April 5, 2002
CalFed water plan caught in flood of conflicting interests
By DANA WILKIE
COPLEY NEWS SERVICE
WASHINGTON – For the bargain price of roughly $5.25 each,
California taxpayers seven years ago embarked on what may
have seemed a remarkably savvy investment: Their money
would pay to end the decades-long war over California's most
tenuous resource: Water.
In the end, Californians would have a plan to provide enough
water for wildlife, while giving predictable supplies to farmers
and the state's growing population. In short, it was a way to steer those who had long tangled over water away from the courts and to the negotiating table.
It was not a bad investment, considering the promised returns.
Seven years and millions of taxpayer dollars later, many of those intimate with the peacekeeping effort known as "CalFed"
complain that key negotiators have given up and gone to court.
Others have taken their complaints to voters. And still others
have abandoned negotiating for political arm-twisting as they
ask Congress to approve water plans that may ignore years of
delicately crafted deals.
Last week, Sen. Dianne Feinstein, D-Calif., launched the opening salvo in what promises to be a long debate over whether to build new dams and reservoirs. As the state's population mushrooms and California is forced to cut its use of Colorado River water, she warned that the state could face a water crisis rivaling its recent energy emergency – with commensurate shortages and sky-high prices.
"As long as we continue to waste time and money quarreling . . . another valuable resource is going to dry up – funding from
Washington to help California solve its problem," Feinstein told
Silicon Valley business leaders as she urged them to rally behind her plan to make it easier to build places to store water.
"The state failed to properly prepare for the full impact of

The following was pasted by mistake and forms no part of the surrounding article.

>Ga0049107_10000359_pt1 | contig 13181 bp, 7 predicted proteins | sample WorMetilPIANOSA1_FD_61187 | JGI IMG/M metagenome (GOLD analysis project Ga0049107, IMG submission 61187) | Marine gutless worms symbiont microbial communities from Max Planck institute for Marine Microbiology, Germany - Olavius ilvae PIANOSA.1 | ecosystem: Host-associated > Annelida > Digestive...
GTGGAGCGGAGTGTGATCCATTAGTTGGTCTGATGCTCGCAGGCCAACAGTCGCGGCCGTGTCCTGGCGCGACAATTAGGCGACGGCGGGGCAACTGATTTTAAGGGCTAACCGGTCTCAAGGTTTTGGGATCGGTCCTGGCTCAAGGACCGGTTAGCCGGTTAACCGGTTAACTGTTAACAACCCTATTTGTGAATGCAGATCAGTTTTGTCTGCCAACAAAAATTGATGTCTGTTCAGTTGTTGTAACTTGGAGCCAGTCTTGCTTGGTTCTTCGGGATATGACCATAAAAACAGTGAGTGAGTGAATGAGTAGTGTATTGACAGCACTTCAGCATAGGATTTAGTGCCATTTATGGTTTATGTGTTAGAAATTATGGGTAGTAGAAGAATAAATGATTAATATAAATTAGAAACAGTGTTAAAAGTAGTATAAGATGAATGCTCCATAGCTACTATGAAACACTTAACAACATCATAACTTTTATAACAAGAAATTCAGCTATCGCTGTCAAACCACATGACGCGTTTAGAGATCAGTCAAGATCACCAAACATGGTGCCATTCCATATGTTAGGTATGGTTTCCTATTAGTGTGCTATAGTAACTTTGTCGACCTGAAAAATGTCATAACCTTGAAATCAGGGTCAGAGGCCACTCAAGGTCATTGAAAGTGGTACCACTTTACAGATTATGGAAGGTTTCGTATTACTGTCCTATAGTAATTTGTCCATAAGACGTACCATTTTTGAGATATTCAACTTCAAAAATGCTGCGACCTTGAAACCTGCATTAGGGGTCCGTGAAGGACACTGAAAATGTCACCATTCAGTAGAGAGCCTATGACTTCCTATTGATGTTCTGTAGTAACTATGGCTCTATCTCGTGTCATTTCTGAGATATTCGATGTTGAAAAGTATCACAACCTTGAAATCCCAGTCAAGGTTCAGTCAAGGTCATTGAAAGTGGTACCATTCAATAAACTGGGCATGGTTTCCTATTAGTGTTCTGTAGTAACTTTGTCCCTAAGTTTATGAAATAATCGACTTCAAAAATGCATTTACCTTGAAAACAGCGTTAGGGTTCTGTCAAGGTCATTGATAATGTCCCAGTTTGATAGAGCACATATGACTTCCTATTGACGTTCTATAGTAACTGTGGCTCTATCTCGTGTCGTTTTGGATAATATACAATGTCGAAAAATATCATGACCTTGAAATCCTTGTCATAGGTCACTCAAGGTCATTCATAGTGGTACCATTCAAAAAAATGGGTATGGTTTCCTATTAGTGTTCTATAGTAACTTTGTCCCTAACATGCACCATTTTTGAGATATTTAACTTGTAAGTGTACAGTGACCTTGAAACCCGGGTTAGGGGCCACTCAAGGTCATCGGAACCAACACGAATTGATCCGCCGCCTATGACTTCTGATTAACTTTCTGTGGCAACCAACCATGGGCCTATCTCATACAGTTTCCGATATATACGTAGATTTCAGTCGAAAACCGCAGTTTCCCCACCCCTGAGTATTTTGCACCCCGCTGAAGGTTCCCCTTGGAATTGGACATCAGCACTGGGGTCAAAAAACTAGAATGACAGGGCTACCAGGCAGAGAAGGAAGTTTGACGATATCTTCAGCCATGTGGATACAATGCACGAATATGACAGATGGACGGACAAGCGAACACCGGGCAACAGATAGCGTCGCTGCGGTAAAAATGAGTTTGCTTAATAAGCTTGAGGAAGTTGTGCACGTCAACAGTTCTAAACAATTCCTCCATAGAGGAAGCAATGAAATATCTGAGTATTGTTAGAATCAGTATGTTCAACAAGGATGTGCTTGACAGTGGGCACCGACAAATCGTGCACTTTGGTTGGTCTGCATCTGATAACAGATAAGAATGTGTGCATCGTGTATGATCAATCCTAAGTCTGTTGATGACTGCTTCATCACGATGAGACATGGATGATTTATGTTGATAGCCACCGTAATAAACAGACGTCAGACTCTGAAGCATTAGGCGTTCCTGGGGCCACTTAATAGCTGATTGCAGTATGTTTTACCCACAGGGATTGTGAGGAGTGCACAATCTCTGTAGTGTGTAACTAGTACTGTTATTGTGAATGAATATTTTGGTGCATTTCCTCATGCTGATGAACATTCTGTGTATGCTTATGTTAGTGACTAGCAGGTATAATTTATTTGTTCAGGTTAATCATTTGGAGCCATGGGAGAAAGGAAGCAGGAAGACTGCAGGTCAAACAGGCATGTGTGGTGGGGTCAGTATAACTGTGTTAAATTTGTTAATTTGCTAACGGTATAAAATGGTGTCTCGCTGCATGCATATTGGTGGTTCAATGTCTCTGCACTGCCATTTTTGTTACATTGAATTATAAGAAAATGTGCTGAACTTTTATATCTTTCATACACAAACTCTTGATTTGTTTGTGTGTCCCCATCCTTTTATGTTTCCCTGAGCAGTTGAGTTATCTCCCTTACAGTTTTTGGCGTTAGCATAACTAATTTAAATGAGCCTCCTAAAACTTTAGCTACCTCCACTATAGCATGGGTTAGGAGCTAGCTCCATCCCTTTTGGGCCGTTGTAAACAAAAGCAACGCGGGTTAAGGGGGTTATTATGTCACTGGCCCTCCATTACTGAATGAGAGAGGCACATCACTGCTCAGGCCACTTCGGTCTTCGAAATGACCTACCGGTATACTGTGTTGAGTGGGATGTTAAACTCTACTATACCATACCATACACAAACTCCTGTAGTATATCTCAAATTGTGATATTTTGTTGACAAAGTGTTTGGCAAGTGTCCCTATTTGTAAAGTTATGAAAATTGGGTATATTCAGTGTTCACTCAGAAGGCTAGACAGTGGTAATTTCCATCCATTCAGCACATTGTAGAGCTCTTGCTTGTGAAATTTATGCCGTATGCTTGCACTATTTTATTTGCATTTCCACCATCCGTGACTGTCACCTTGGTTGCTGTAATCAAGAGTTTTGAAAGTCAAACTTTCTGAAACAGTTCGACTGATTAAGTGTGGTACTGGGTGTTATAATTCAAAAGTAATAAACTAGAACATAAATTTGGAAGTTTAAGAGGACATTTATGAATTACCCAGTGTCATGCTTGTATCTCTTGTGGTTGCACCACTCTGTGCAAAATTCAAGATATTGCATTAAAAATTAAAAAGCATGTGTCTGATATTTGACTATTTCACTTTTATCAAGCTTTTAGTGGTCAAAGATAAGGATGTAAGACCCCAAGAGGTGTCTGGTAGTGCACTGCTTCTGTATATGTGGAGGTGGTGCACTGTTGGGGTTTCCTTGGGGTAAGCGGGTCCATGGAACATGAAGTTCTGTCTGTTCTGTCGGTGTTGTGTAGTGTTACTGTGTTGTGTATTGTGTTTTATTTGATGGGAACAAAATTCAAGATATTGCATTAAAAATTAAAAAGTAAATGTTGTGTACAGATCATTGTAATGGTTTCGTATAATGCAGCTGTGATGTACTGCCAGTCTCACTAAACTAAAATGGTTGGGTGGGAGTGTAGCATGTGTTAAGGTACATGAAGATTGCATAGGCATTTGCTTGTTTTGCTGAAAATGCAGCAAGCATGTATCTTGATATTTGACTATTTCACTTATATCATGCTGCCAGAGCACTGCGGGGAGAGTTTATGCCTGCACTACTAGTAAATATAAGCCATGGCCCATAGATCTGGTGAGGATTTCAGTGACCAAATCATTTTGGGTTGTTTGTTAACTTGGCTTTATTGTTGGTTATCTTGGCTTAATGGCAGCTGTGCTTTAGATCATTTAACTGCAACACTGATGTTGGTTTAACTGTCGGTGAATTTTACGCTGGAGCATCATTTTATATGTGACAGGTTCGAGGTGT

electricity deregulation, and we cannot afford to do the same
As Congress gears up to debate California's water shortages,
Feinstein faces tough opposition from conservationists who fear
that big new water projects might exploit the environment and
run up the public bill. And among those who have tried to agree
on the issue, there is now such disenchantment that several are
instead protecting the competing water interests they represent
– north and south, farmers and cities, environmentalists and
"This compromise (envisioned by CalFed) has fallen apart," said
Rep. Ken Calvert, a Corona Republican with a farmer-friendly
bill that significantly changes agreements reached under CalFed.
"The farming community feels they're not being treated fairly.
The urban community feels that water-storage projects aren't
moving forward quickly enough, and that the majority of the
money is being used merely for environmental enhancement."
In arid California, two-thirds of the rain falls in the north, but
two-thirds of the people live in the south. Dams, canals and
pumps move Sierra Nevada snowmelt from the north to Central
Valley farms and to people living in the south. Nearly a quarter
of San Diego's water supply pours from the north; the rest comes from the Colorado River.